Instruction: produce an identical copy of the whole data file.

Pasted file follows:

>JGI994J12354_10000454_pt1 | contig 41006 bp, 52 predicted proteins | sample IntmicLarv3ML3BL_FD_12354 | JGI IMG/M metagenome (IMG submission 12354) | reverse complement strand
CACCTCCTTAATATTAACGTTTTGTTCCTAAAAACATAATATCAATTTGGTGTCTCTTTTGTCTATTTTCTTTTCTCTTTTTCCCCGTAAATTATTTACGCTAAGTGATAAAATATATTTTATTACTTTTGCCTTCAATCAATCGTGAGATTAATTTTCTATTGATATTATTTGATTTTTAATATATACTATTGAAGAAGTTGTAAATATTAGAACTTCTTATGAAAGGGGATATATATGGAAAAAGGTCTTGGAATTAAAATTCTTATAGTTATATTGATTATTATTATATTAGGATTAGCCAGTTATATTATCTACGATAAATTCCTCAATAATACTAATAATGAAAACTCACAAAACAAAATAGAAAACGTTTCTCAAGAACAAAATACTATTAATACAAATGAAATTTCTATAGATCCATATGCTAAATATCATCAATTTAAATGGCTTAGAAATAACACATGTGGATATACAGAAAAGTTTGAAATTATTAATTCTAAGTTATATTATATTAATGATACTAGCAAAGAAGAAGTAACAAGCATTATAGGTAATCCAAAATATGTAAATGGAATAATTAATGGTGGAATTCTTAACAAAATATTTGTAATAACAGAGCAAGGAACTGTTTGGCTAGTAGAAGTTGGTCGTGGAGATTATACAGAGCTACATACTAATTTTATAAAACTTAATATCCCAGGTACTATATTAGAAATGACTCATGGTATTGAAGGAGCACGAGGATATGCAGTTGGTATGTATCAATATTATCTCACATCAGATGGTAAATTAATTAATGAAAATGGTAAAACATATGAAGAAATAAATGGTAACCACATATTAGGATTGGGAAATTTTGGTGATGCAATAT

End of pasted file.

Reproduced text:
>JGI994J12354_10000454_pt1 | contig 41006 bp, 52 predicted proteins | sample IntmicLarv3ML3BL_FD_12354 | JGI IMG/M metagenome (IMG submission 12354) | reverse complement strand
CACCTCCTTAATATTAACGTTTTGTTCCTAAAAACATAATATCAATTTGGTGTCTCTTTTGTCTATTTTCTTTTCTCTTTTTCCCCGTAAATTATTTACGCTAAGTGATAAAATATATTTTATTACTTTTGCCTTCAATCAATCGTGAGATTAATTTTCTATTGATATTATTTGATTTTTAATATATACTATTGAAGAAGTTGTAAATATTAGAACTTCTTATGAAAGGGGATATATATGGAAAAAGGTCTTGGAATTAAAATTCTTATAGTTATATTGATTATTATTATATTAGGATTAGCCAGTTATATTATCTACGATAAATTCCTCAATAATACTAATAATGAAAACTCACAAAACAAAATAGAAAACGTTTCTCAAGAACAAAATACTATTAATACAAATGAAATTTCTATAGATCCATATGCTAAATATCATCAATTTAAATGGCTTAGAAATAACACATGTGGATATACAGAAAAGTTTGAAATTATTAATTCTAAGTTATATTATATTAATGATACTAGCAAAGAAGAAGTAACAAGCATTATAGGTAATCCAAAATATGTAAATGGAATAATTAATGGTGGAATTCTTAACAAAATATTTGTAATAACAGAGCAAGGAACTGTTTGGCTAGTAGAAGTTGGTCGTGGAGATTATACAGAGCTACATACTAATTTTATAAAACTTAATATCCCAGGTACTATATTAGAAATGACTCATGGTATTGAAGGAGCACGAGGATATGCAGTTGGTATGTATCAATATTATCTCACATCAGATGGTAAATTAATTAATGAAAATGGTAAAACATATGAAGAAATAAATGGTAACCACATATTAGGATTGGGAAATTTTGGTGATGCAATAT